Writing for the ear

June 3, 2015 01:30

By Donna Francavilla, RTDNA Contributor
How quickly do we tune out radio announcers and other audio programs? How long does it take until we are pulling out our cell phones to check email or return texts when the speaker loses our attention? 30 seconds? 2 minutes? Do you hit the “scan” button after a few words?
Almost always, as it turns out, when it comes to listening, our attention spans are short.
How do we best capture and hold the attention of our listeners? Here are my top tips:
Writing for the ear means…

Take the listener to the scene of the story
Let them hear where you are; allow the natural sound to infiltrate the piece. Reporters record a minute of sound in the room to be woven like a music bed under their voice during narration. For example, when tornadoes move overhead, I record the sounds of sirens wailing, wind rustling through the trees, and the pelting of the rain against the pavement as a way of setting the scene for the listener.

Use your voice
Your intonation, inflection, and emphasis appropriately place the listener in the room with you. Your voice should reflect the mood of the piece. If a basketball championship game has been won, you can shout above screaming fans. If you are reporting from the scene of a candlelight vigil, whisper as you describe the way mourners are swaying while softly singing.

Paint a picture
Use the most descriptive words you can think of in your script. Write and re-write. Avoid using pronouns when more nouns tell the story with greater accuracy. 

Use the active voice
Don’t tell us what previously happened when you can describe what’s currently going on. Instead of saying, “President Barak Obama remarked earlier today that pay-day lenders must be dealt with.” Say, “President Obama says pay-day lenders must be dealt with.”

Find compelling characters
For example, when I was covering the aftermath of tornado damage in Pratt City, Alabama on April 27th, 2011, I interviewed a man who told he was 82 years old. “Eighty-TWO!” he told me, with great glee. I told the audience his age, and then I let him tell his age again.  Normally, I wouldn’t repeat the same information twice, but the point of the story was that old Eugene was OLD, 82-years old, and he was thankful that he got to tell me he was still alive. Old Eugene was also a landlord. He not only lost his home to the tornadoes, he lost an additional 3 homes to the storm. Old Eugene was thrilled that he had survived the devastation even though his property had not. “God took my home, but he left ME here,” he told me. “I can get another house, but I can’t get another ME.” The passion in his voice seemed to bounce out of the speaker, compelling the listener to hear the wisdom he intended to impart.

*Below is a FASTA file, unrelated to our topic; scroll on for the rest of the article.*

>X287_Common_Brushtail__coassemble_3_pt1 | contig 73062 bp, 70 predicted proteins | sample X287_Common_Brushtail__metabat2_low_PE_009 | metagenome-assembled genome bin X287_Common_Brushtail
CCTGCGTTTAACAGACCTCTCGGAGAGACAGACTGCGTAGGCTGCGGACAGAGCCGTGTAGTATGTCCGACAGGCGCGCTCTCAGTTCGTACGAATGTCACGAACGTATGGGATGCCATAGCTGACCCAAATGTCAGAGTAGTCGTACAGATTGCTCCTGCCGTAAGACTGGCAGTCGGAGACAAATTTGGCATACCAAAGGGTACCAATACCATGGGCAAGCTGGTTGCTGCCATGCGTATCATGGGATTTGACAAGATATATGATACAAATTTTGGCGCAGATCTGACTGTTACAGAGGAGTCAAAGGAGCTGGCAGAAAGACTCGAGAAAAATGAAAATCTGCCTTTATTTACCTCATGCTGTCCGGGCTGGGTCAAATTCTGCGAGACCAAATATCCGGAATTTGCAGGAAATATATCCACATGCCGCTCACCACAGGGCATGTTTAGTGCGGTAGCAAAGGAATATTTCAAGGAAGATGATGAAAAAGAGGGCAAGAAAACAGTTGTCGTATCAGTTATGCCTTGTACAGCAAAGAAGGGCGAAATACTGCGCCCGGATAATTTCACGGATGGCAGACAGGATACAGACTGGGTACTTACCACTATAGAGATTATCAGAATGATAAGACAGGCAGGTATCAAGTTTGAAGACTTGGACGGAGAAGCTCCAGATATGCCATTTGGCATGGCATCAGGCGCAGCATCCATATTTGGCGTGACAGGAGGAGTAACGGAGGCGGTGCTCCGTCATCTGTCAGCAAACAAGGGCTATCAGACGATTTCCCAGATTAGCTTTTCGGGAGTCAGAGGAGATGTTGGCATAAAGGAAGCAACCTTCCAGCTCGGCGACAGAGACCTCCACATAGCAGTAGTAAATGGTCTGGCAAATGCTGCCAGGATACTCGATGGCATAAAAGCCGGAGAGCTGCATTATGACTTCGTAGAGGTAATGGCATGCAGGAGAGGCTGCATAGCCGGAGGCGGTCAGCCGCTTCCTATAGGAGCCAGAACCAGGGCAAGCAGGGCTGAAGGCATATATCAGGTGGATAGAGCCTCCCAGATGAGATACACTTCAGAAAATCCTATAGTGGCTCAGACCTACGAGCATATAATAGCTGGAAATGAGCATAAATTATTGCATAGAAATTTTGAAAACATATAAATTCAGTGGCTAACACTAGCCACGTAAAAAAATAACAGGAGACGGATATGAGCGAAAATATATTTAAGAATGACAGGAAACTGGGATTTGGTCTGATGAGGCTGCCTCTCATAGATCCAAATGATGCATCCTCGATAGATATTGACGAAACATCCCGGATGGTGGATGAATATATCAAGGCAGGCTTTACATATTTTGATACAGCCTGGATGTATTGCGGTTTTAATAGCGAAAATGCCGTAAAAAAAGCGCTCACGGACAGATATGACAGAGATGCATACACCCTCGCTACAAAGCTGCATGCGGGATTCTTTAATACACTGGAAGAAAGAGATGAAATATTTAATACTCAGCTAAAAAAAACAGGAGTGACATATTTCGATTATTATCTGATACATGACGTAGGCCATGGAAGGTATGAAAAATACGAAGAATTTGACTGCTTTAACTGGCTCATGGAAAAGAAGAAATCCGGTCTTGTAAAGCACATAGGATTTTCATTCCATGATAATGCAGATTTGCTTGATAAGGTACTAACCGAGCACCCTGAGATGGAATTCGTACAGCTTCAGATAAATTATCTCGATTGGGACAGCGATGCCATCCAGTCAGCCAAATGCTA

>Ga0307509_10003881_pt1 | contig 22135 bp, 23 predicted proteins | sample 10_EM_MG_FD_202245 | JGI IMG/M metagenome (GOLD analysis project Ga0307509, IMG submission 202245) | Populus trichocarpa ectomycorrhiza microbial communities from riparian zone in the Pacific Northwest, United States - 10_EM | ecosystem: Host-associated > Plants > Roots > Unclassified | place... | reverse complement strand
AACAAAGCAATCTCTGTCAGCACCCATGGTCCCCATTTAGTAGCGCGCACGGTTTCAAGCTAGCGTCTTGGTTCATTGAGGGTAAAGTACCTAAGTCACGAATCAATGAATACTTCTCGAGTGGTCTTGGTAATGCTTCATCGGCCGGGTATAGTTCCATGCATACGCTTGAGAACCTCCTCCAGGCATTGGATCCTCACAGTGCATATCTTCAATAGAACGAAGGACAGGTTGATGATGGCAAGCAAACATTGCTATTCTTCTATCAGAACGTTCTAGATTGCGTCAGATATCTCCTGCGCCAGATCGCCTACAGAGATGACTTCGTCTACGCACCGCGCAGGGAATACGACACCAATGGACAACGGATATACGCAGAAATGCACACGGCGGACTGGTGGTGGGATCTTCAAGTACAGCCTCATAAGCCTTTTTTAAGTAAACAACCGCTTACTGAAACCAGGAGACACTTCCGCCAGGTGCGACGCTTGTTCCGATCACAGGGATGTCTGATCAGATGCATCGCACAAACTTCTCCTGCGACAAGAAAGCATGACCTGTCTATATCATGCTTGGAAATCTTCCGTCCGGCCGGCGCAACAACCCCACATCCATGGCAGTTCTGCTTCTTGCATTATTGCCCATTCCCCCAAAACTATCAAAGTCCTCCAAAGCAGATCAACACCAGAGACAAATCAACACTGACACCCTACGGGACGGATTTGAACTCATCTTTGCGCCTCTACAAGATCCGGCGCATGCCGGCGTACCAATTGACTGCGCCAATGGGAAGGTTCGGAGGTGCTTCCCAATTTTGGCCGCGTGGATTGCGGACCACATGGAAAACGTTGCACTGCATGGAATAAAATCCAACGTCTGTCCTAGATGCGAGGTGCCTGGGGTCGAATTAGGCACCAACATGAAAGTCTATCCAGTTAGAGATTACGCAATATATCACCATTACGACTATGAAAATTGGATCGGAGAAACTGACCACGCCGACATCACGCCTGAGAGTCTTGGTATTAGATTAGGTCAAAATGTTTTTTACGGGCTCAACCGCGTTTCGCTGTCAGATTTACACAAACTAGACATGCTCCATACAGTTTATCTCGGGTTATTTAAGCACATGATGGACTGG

Don’t just take my word for it.
I researched what others were advising on the subject. Here’s what I found:
According to Brad Phillips of the widely-read Mr. Media Training Blog, there are five OTHER ways you can write for the ear.
Here are five ways you can write for the ear, not the eye:

1. Use short words: Big words sound impressive. But multi-syllabic words are rarely as good as their simpler counterparts when writing for the ear. As Winston Churchill said, “Short words are the best and old words when short are the best of all.”

2. Use short sentences: Short sentences are more impactful than longer ones. The first example [here] has 39 words; the second has just 20. There’s a good reason the most memorable lines from famous speeches are short, rarely exceeding 20 words.

3. Use everyday words: One seminal study found that adults can understand 96 percent of all spoken language with a vocabulary of just 2,000 words. Although most native English speakers know thousands more, they tend to use the same limited pool of words in conversation. When speaking to a general audience, you should too.

4. Use contractions: Barring the most formal speeches, oral delivery requires the use of contractions. “Do not” and “I will” work best for the eye. “Don’t” and “I’ll” work best for the ear.

5. Speak them aloud: When you’re finished drafting your messages, read them aloud. If any of them contain a word that doesn’t roll easily off your tongue, replace it with one that does.
What techniques do you use to improve your stories to hold the attention of your audience? Let us know in the comments below.

Donna Francavilla is a freelance journalist for CBS Radio News and WBMA-TV, ABC 33-40 in Birmingham, Alabama